There could just be a fluke month at the time of the next EU elections in May/June 2014 – but that is beyond the three year period.

    The great problem for UKIP is that they are rubbish at campaigning on the ground – as we saw yet again in the OES by election.

    Mike Smithson on PB.

  8. I have a feeling You Gov will bring the Tory Lab gap to within a couple of points again.

    If nothing much has touched the election Tory vote so far, I think we will have to wait for the real pain.

  9. DAVID

    I hope he takes your wager but I fear he won’t! Like all parties which have members with extreme views tend to have problems staying together – internicine jealousies etc tend to get in the way of a consistent approach to anything. These parties also tend to attract ‘oddbods’ who get into trouble with the law or other authorities.

  10. I had wondered when the collapse of the financial sector was going to affect the concept that London subsidises other parts of the UK.


    “This calculation gives London a fiscal balance in 2009-10 of minus £2.7bn on a residence basis and £5.5bn on a workplace basis, to give the midpoint of £1.4bn.

    The Corporation said it was unusual for the residence measure to be negative. On this measure alone public spending was not covered by tax receipts from City residences, although it is possible that expenditure would have been lower if commuters were not travelling into London.”

  11. David – he’d be a bloody fool to take the bet. I wouldn’t be too surprised if we got a couple of freak polls showing UKIP ahead of the Lib Dems, but I think it extremely unlikely we’d get the average of all the polling companies showing it at any point.

    (Except, as Mike says, just after the European election when it is entirely plausible… but not the time period Mike is offering the bet for)

  12. Its about any psychological boost for the honeymooners as well.

    For Cameron it probably lasted all the way to May 19th and the backlash from his move on the 1922 Committee.

    Clegg will probably have started having doubts during the Rose Garden “love-in” – say what you like about him – he is not totally blind to body-language.

    No doubts for Osborne though, all the way to Klosters and beyond, riding the recovery that Darling delivered… but he is on his own now.

  13. Hip pocket nerves always win; why support someone who will destroy jobs?

    Okay, possibly for the good of the country but if I am the unemployed through no fault of my own and bankers keep getting bonuses why would I vote for slash and burn parties?

    Govts lose power, oppositions can jut sit and wait.

  14. I have a serious question.

    If the Tories drop drop to a point arouns 30% and hovering and Labour are flirting with 50%…if the May results inflict slaughter on the Tories…

    If public opinion starts to clearly oppose austerity over growth.

    My question: Could the coalition really survive?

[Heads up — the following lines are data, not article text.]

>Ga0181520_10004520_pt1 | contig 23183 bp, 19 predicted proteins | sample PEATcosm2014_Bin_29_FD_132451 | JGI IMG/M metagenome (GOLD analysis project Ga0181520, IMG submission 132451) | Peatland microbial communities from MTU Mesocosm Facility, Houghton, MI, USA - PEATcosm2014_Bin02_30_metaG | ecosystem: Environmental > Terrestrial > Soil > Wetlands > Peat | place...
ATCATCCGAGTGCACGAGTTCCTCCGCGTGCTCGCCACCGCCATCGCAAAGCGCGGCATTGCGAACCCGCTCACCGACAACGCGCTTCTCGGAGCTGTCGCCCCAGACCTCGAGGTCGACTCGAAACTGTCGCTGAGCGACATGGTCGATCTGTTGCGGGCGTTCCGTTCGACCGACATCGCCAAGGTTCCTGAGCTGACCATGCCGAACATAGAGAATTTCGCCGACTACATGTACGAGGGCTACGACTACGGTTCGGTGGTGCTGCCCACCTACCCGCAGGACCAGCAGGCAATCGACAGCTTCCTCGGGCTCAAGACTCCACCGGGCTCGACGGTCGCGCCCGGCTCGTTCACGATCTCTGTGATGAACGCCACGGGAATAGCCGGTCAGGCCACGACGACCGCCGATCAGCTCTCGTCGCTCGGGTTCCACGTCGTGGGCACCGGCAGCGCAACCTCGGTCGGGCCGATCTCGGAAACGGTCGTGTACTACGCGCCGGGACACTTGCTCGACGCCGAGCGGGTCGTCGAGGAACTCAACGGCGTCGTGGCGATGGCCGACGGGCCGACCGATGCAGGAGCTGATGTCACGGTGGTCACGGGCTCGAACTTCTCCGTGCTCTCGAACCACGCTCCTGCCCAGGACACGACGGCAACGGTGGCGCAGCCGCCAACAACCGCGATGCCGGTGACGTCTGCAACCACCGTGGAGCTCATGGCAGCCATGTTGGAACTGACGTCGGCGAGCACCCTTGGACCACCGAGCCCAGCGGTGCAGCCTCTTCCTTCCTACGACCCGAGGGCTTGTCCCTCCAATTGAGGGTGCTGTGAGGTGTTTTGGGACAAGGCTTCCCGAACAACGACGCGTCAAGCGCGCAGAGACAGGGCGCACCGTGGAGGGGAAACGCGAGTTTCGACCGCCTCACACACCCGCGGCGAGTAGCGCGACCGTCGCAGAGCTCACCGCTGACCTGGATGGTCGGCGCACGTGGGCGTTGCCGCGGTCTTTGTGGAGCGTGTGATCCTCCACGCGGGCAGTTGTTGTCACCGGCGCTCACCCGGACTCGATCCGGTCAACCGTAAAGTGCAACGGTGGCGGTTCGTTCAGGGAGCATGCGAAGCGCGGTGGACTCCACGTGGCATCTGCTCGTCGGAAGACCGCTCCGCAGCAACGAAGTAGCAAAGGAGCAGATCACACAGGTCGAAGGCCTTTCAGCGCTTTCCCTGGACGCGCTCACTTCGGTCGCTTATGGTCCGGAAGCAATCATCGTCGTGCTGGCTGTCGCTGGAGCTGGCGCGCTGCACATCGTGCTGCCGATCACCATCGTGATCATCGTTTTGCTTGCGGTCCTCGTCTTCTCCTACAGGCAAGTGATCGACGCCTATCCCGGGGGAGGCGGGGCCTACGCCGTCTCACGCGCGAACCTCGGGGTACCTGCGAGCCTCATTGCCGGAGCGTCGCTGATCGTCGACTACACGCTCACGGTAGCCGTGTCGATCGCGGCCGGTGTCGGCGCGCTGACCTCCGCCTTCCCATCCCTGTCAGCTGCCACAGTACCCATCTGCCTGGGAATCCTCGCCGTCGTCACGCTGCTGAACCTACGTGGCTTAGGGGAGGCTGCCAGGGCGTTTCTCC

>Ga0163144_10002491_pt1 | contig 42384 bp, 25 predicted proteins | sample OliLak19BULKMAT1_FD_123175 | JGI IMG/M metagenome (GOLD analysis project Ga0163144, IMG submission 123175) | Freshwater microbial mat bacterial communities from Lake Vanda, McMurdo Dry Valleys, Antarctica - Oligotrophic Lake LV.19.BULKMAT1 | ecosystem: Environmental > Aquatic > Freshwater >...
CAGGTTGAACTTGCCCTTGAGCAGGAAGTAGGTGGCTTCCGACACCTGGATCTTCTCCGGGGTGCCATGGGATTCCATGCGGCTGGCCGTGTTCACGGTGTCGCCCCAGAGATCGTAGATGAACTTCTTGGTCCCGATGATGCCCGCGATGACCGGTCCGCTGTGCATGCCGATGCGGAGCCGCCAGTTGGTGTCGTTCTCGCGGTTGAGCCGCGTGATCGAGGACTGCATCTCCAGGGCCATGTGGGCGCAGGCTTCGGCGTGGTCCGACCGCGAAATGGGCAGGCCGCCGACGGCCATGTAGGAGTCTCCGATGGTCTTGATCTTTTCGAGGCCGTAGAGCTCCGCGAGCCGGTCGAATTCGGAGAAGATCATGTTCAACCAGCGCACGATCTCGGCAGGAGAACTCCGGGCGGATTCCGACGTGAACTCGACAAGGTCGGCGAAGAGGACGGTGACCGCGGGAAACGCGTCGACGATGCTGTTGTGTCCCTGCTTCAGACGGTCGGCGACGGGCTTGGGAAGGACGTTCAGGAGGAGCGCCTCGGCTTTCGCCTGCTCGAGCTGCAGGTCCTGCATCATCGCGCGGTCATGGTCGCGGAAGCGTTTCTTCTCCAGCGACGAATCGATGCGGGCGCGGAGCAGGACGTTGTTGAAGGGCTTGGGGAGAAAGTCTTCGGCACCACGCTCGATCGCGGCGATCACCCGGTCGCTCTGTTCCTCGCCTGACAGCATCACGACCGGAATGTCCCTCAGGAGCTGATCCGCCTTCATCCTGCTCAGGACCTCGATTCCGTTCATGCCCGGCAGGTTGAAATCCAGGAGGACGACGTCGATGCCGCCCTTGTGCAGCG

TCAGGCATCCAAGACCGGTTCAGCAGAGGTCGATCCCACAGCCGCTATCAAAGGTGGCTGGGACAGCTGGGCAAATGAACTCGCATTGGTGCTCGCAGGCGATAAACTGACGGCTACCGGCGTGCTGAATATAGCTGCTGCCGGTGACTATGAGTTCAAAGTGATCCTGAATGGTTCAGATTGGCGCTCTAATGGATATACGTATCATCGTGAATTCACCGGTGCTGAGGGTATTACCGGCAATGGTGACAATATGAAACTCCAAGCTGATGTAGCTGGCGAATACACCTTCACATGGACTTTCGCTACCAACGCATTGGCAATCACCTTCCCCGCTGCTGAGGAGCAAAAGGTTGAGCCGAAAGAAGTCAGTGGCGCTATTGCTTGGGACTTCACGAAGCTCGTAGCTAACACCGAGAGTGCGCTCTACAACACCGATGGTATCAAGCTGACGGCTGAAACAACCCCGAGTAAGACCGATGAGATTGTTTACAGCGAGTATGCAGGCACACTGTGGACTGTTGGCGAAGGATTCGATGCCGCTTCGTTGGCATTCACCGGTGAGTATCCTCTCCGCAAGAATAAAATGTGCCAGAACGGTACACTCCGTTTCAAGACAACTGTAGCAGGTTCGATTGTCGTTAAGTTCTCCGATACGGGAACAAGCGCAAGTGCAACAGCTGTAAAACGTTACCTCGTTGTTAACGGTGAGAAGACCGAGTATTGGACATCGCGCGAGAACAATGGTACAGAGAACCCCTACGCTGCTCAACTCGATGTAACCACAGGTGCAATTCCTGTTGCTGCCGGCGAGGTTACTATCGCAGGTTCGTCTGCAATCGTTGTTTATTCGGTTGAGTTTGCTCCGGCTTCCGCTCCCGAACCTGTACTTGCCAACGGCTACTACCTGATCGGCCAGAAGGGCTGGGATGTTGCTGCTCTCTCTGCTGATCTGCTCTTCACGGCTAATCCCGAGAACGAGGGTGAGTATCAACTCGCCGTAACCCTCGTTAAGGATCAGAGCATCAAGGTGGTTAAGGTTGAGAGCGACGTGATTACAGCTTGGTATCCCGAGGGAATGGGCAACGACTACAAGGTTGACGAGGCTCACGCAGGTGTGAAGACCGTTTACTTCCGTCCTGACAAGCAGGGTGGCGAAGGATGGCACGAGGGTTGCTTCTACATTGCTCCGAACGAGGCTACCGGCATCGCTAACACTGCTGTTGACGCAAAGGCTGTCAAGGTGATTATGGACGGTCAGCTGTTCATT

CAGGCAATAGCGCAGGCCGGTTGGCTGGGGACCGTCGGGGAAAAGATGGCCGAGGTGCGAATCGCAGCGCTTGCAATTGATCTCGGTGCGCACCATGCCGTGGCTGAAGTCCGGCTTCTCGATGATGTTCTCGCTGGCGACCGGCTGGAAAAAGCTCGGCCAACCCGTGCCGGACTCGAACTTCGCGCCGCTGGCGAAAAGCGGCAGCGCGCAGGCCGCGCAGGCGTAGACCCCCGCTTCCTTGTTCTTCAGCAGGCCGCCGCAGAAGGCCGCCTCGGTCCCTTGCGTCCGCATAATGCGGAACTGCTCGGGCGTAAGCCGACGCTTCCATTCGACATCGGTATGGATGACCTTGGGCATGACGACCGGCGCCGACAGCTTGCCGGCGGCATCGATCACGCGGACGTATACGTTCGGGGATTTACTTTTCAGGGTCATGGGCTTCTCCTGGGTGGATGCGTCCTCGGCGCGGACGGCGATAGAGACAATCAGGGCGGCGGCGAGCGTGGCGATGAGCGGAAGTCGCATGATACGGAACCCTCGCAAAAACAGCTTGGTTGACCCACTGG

The Lib Dems would have to jump ship and become anti-Tory in an election, surely? Because waiting for a (dubious) recovery would deliver votes to the Tories not them, surely?

    The Lib Dems must be regretting this venture. It looks like madness. They are relieved to be polling 12-15%.

  15. @ NickP – The Lib Dems must be regretting this venture.

    Well Vince appears pretty chipper today. He told reporters at a Westminster Press Gallery (liquid?) lunch –

    “We have taken a political hit in the short run, but there are pluses. There are an awful lot of people who never even considered voting for us as a party who now are considering it because they believe we are serious.”

    Who can he be referring too?


  16. Nick – you need to measure it against the alternative… would left-leaning anti-Conservative voters suddenly flock to the Liberal Democrats if they left the coalition and claimed they didn’t agree with all the things they’d done in government? Would they suddenly trust them again?

    48% of people who voted Lib Dem in 2010 but wouldn’t now agree with the statement “I could never trust the Liberal Democrats, even if they left the coalition”.

    There is probably no nice, good, easy option for the Liberal Democrats, so I’d expect them to do what political parties in holes have done since time immemorial – hold onto office for as long as possible and hope that something turns up.

    As a general rule, the less popular parties become, the keener they become to put off the day when they need to face the electorate.

  17. That makes sense, Anthony…if you are a Minister.

    But out there on the ground or the back benches?

    In my head I agree with you. But I can sense panic when the times get really rough. I sensed panic at those growth figures.

    They’ve regrouped, but what the hell can they do if next quarters GDP shows no growth?

    I watched the “chipper” Vince Cable claiming his 2 years before tribunal rules was part of a “growth” strategy.

    The most popular thing Osborne could do is slash fuel duty. But that would also be a dramatic panic signal for Labour.

    Interesting times. People WILL do funny things under pressure (I’ve seen it). One of the problems the coalition has is…can they trust their partners? What about when they are fighting each other for votes?

  18. @Anthony Wells

    The converse is that 33% of those who’ve “abandoned” the LibDems said they *would* consider trusting them if they left the coalition. So they *do* stand to regain at least some of their support.